September 20, 2023
PRESIDENT of Caribbean Employers Confederation (CEC) Wayne Chen has charged that the workplace must become another line of defence against gender-based violence (GBV), and has called on Caribbean businesses to establish policies to ensure that this is the case.
Chen made the call as he delivered the opening remarks at the launch of a gender-based violence (GBV) workplace policy which is part of the Caribbean regional programme of European Union-United Nations Spotlight Initiative, designed to empower employers to play their part in the workplace to end violence against women and girls (VAWG).
Under the theme ‘From awareness to action — transforming the caribbean workplace to end violence against women’, the launch of the United Nations Population Fund (UNFPA)-led initiative featured a range of speakers representing the interests of labour, as well as the regional diplomatic corps.
A total of eight businesses from Barbados, Antigua and Barbuda, and Trinidad and Tobago formally demonstrated their commitment to implementing policies to end gender-based violence in the workplace, during a signing ceremony of the official policy.
In addressing the gathering Chen noted that the milestones from Phase I of the project include the creation of a gender-based violence workplace tool kit, communications materials, and training programmes.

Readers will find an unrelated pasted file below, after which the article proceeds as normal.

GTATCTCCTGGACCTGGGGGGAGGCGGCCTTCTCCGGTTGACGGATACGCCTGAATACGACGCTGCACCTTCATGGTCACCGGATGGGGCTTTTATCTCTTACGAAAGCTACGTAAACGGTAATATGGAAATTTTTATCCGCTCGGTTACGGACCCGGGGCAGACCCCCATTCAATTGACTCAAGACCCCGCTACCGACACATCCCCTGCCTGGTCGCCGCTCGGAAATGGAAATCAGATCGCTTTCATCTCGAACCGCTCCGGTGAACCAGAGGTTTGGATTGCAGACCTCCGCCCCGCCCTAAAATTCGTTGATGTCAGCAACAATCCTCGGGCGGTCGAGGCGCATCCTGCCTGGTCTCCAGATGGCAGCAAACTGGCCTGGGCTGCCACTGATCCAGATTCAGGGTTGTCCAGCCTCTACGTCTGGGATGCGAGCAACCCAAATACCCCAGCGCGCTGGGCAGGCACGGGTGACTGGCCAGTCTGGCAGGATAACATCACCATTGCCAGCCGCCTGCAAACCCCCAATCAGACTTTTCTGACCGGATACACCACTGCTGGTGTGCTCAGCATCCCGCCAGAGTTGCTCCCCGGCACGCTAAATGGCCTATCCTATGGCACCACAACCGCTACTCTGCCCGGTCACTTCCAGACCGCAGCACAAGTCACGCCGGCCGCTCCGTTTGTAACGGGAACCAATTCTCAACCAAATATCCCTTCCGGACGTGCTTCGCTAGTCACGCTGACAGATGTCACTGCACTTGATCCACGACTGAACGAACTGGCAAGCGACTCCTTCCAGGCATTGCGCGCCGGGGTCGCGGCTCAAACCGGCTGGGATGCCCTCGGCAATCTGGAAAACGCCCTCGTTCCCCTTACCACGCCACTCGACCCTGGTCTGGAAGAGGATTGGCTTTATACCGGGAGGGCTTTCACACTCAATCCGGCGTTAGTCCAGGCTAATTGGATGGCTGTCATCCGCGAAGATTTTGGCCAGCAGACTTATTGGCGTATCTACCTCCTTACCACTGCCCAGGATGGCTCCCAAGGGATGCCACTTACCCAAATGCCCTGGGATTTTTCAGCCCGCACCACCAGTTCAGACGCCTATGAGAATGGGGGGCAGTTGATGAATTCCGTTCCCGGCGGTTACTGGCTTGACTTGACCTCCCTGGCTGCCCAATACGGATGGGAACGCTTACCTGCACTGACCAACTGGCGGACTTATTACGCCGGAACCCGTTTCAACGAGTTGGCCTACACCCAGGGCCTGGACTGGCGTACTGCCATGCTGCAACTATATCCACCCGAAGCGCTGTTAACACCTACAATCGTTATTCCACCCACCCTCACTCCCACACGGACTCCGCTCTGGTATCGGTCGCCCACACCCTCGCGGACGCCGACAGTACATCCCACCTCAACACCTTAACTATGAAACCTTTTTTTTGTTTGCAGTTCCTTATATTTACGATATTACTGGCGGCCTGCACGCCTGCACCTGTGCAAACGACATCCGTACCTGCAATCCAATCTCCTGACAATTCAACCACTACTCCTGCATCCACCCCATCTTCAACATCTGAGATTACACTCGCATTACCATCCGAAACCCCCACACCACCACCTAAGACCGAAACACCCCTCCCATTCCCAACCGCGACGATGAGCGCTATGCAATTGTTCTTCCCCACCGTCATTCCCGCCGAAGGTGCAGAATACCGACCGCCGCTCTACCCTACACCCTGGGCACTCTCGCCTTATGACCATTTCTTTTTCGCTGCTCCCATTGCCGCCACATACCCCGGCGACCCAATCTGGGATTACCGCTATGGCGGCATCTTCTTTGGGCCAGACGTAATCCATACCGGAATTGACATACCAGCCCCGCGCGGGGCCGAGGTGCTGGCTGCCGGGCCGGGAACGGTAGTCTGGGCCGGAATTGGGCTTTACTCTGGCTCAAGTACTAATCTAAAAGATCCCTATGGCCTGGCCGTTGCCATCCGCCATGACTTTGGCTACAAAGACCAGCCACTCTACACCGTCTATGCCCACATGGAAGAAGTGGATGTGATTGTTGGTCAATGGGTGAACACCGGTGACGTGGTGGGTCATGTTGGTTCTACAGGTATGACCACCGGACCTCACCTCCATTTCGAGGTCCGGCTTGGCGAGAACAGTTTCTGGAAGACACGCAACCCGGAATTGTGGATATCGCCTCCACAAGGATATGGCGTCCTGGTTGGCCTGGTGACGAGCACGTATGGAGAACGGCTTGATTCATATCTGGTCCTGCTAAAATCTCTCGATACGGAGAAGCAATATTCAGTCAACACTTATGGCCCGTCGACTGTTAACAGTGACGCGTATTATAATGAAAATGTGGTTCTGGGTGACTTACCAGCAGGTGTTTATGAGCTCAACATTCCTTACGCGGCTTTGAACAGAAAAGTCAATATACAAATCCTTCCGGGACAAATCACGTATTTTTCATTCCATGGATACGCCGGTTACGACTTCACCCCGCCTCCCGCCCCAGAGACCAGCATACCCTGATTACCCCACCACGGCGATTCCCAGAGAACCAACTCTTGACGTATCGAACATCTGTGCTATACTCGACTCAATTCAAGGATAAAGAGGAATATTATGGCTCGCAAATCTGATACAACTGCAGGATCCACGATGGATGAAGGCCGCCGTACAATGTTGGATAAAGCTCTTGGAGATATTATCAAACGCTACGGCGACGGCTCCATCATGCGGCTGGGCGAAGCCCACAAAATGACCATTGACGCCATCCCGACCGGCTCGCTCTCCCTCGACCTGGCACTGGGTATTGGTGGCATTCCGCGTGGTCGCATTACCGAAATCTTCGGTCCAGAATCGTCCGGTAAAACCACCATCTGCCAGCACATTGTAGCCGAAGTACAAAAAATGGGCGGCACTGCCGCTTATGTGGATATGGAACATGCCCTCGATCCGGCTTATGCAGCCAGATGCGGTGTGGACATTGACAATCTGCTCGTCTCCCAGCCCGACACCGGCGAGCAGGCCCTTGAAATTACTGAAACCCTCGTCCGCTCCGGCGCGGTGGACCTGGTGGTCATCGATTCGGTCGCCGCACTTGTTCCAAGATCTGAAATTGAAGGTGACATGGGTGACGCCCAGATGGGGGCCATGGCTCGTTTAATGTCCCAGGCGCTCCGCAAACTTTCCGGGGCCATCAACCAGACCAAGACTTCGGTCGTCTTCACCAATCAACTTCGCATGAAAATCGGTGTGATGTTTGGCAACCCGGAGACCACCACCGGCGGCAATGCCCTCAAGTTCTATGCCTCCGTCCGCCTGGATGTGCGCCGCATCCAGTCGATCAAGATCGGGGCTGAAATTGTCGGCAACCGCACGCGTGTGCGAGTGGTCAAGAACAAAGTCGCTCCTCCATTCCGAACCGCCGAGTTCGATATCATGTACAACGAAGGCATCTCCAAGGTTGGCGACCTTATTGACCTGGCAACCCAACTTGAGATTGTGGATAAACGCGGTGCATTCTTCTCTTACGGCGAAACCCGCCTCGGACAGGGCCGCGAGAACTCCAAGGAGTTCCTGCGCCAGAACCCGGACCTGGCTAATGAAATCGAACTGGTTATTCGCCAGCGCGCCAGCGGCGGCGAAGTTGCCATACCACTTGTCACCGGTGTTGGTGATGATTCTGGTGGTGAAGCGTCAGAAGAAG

He added that Phase II would see support being provided to Caribbean employers to apply these tools to their respective industries and business places.
This aspect will be completed in four phases, with emphasis on areas as broad as gender equality, victim-centred support, recruitment, reporting, and self-defence training.
The CEC president also noted that the COVID-19 pandemic had exacerbated the issue of VAWG, making the need for initiatives that can create lasting change even more urgent.
David Mogollon, head of cooperation, Delegation of the European Union, also addressed the forum, describing GBV in the workplace as “simply unacceptable”.
He emphasised that interventions in the workplace must be culturally appropriate and embedded within the organisation, to ensure that there is a “zero-tolerance approach” at various levels of its structure so as to bring about meaningful change.
Jenny Karlsen, deputy director, United Nations Population Fund (UNFPA) Sub-Regional Office, Caribbean, noted: “It is our collective duty which necessitates the support of everyone — from leadership to individuals — to foster a safe working environment for everyone because every person, regardless of gender, deserves to work in an environment free from fear, intimidation, or violence. Together we can make a difference that touches the lives of every individual — particularly women and girls in the Caribbean.”
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